m_rSettingsRect.bottom, SWP_SHOWWINDOW);


Whenever the main window is shown, show the first child window:

void CSettingsDlg::OnShowWindow(BOOL bShow, UINT nStatus) 
     CDialog::OnShowWindow(bShow, nStatus);

     // When the dialog is shown, display the first window
     if (bShow)

When a tab is selected, show the right child window:

void CSettingsDlg::OnSelchangeTab(NMHDR* pNMHDR, LRESULT* pResult) 
     // Get the number of the currently selected tab, and show its window

     // Do something with the "formal parameters" so 
     // the compiler is happy in warning level 4
     pNMHDR = NULL;
     pResult = NULL;

Fill out OnInitDialog:

BOOL CSettingsDlg::OnInitDialog()

     // Set the icon for this dialog.  The framework does this automatically
     //  when the application's main window is not a dialog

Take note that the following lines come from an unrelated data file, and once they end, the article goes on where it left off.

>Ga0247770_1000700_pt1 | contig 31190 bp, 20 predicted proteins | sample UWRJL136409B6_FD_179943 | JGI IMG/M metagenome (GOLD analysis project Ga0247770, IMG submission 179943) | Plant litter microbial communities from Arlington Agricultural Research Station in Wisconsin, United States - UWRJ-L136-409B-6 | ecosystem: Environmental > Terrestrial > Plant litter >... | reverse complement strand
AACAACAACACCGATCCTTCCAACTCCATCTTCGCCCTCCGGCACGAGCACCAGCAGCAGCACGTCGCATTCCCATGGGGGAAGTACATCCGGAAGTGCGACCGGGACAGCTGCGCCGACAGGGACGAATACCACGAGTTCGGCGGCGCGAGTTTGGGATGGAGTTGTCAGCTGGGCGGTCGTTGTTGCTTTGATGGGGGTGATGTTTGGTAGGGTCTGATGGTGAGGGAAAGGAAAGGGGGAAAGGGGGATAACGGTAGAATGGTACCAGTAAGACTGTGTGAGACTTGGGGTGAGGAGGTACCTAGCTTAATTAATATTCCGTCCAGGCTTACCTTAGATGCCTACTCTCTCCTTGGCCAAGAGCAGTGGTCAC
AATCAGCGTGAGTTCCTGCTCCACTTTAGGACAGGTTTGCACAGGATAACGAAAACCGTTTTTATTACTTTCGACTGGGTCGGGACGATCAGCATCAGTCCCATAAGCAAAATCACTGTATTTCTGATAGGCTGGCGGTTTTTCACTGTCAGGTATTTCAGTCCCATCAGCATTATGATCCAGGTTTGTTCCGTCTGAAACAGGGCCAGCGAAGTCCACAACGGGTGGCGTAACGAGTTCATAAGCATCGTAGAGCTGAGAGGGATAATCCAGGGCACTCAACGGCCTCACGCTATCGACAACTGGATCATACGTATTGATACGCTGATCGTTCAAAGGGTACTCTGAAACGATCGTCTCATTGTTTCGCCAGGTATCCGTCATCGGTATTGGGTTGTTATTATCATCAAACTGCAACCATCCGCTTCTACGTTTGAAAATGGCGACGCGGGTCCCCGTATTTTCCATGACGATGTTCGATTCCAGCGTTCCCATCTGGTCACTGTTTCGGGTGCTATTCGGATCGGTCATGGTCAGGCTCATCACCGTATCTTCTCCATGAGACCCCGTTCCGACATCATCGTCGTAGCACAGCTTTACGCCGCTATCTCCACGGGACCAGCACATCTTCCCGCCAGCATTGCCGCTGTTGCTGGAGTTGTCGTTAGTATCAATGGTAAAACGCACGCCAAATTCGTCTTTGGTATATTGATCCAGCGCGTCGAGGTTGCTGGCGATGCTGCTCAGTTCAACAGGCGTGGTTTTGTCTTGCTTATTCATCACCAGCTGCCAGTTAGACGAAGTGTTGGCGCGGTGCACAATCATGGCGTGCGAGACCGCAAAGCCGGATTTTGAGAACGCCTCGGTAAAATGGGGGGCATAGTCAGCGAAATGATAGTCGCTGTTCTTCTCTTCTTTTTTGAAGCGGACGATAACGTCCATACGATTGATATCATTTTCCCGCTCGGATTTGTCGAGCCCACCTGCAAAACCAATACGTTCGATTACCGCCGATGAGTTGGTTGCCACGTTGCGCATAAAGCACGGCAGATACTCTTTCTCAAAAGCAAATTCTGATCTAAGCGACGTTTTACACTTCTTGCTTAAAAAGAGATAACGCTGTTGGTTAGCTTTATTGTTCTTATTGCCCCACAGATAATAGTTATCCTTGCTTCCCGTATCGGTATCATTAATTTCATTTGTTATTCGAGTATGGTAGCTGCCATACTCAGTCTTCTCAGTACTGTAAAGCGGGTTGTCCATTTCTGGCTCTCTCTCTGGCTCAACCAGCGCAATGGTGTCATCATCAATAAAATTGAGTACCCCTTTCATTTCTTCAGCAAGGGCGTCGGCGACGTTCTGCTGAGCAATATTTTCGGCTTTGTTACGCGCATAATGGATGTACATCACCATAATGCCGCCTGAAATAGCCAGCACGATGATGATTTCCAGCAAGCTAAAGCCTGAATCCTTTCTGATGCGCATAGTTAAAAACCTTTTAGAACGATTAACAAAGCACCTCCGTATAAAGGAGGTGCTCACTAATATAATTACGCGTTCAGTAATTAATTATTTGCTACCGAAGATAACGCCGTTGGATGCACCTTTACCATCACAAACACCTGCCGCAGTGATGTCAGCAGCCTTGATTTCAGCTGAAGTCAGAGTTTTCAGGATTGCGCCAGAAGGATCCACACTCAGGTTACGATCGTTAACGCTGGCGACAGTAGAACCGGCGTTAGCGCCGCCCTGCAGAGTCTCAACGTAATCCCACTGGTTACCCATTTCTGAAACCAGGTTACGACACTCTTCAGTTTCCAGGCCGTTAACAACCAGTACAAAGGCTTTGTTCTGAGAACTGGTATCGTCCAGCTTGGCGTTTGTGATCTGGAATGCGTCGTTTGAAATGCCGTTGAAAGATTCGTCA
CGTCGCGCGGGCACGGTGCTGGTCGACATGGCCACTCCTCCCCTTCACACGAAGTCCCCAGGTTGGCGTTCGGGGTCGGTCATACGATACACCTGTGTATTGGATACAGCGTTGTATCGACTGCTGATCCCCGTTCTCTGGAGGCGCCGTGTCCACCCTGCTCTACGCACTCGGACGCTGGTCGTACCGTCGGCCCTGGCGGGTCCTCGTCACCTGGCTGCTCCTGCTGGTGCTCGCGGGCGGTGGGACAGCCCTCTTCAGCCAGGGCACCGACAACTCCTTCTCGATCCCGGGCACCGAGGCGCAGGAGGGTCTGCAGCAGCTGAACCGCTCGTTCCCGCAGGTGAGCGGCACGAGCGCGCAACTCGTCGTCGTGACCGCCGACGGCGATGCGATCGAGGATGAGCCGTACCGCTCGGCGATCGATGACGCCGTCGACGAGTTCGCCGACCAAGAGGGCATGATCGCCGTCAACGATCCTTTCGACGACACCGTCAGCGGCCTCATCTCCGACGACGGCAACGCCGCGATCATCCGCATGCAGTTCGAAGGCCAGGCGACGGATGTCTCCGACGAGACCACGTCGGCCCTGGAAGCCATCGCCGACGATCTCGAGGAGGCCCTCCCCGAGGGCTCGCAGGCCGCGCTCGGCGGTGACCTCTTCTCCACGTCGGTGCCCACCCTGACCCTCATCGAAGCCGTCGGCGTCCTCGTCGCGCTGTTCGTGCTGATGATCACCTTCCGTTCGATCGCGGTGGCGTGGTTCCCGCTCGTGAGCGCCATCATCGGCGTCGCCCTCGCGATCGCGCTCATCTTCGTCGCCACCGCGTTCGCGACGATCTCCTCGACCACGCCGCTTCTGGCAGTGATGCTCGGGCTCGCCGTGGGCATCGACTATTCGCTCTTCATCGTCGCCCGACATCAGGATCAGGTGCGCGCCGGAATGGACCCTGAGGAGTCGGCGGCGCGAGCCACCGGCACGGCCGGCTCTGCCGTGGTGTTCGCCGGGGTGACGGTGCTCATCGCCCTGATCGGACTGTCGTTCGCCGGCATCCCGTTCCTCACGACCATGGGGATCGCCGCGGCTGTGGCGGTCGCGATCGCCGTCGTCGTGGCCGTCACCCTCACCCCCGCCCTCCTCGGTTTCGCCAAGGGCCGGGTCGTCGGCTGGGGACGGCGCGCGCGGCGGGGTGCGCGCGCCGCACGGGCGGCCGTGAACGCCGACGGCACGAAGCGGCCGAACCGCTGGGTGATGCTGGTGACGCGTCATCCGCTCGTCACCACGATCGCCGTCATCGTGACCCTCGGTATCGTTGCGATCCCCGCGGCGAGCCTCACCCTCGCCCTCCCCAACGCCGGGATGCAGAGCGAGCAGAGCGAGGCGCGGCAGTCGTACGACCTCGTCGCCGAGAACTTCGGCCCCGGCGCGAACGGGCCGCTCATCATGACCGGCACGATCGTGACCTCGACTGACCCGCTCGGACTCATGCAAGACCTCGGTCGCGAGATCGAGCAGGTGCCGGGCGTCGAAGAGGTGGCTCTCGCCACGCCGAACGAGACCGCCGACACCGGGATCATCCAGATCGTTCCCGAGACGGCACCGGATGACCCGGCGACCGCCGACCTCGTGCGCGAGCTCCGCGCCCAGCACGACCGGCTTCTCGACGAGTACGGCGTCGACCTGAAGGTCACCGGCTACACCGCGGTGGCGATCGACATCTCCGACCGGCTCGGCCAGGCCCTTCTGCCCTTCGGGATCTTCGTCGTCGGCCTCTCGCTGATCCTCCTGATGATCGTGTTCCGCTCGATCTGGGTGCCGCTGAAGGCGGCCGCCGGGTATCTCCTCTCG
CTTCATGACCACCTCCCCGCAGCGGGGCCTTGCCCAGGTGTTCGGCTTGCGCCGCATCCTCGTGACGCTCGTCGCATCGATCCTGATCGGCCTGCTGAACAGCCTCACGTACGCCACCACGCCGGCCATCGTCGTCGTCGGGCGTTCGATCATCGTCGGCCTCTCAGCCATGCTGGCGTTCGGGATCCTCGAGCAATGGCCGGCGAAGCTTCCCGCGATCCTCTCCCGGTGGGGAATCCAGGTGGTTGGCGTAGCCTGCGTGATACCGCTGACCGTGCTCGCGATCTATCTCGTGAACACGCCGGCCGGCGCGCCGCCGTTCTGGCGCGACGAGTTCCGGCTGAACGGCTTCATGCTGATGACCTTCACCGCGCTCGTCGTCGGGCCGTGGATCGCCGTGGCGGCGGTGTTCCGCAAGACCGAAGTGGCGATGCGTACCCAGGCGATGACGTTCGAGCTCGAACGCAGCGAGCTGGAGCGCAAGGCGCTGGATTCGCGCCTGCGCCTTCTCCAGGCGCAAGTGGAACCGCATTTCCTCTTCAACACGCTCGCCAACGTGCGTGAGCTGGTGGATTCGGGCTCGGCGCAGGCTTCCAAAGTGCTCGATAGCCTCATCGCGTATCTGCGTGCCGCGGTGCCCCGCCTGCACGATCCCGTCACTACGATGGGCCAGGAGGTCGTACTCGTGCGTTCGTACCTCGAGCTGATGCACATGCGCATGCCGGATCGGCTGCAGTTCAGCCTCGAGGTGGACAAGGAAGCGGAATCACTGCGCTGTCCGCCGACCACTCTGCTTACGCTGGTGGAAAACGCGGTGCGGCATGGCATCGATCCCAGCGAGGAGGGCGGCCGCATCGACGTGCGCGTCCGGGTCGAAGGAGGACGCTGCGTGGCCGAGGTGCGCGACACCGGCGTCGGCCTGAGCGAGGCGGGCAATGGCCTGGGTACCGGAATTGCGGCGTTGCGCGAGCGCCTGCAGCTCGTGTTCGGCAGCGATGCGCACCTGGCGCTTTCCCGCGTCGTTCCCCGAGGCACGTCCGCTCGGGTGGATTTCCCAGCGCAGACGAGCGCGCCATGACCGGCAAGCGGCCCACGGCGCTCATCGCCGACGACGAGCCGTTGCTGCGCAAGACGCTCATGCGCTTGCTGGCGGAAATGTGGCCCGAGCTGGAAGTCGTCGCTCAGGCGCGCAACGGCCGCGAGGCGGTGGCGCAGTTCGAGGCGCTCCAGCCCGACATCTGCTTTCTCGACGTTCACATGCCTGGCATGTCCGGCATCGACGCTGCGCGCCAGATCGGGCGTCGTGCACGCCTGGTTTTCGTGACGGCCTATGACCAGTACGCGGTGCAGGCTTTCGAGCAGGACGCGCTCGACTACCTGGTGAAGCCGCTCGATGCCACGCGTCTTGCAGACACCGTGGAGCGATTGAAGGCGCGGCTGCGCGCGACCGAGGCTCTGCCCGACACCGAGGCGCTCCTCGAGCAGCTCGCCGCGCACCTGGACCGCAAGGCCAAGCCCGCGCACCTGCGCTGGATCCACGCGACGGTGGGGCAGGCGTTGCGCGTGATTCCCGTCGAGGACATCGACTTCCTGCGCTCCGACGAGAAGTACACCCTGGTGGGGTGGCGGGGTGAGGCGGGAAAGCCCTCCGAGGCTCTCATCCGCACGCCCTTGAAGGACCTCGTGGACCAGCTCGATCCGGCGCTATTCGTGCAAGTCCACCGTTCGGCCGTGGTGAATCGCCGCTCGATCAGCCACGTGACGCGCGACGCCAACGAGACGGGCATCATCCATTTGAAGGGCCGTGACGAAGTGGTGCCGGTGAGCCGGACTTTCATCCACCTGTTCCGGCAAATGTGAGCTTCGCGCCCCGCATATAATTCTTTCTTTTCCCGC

SetIcon(m_hIcon, TRUE);  // Set big icon
     SetIcon(m_hIcon, FALSE); // Set small icon

     CRect tabRect;


     // Set the size and location of the child windows based on the tab control
     m_rSettingsRect.left = 13; = 44;
     m_rSettingsRect.right = tabRect.Width() - 7;
     m_rSettingsRect.bottom = tabRect.Height() - 38;

     // Create the child windows for the main window class
     m_dGeneralDlg.Create(IDD_GENERAL, this);
     m_dDisplayDlg.Create(IDD_DISPLAY, this);
     m_dSoundsDlg.Create(IDD_SOUNDS, this);
     m_dAdvancedDlg.Create(IDD_ADVANCED, this);

     // This is redundant with the default value, considering what OnShowWindow does

     // Set the titles for each tab
     TCITEM tabItem;
     tabItem.mask = TCIF_TEXT;

     tabItem.pszText = _T("  &General   ");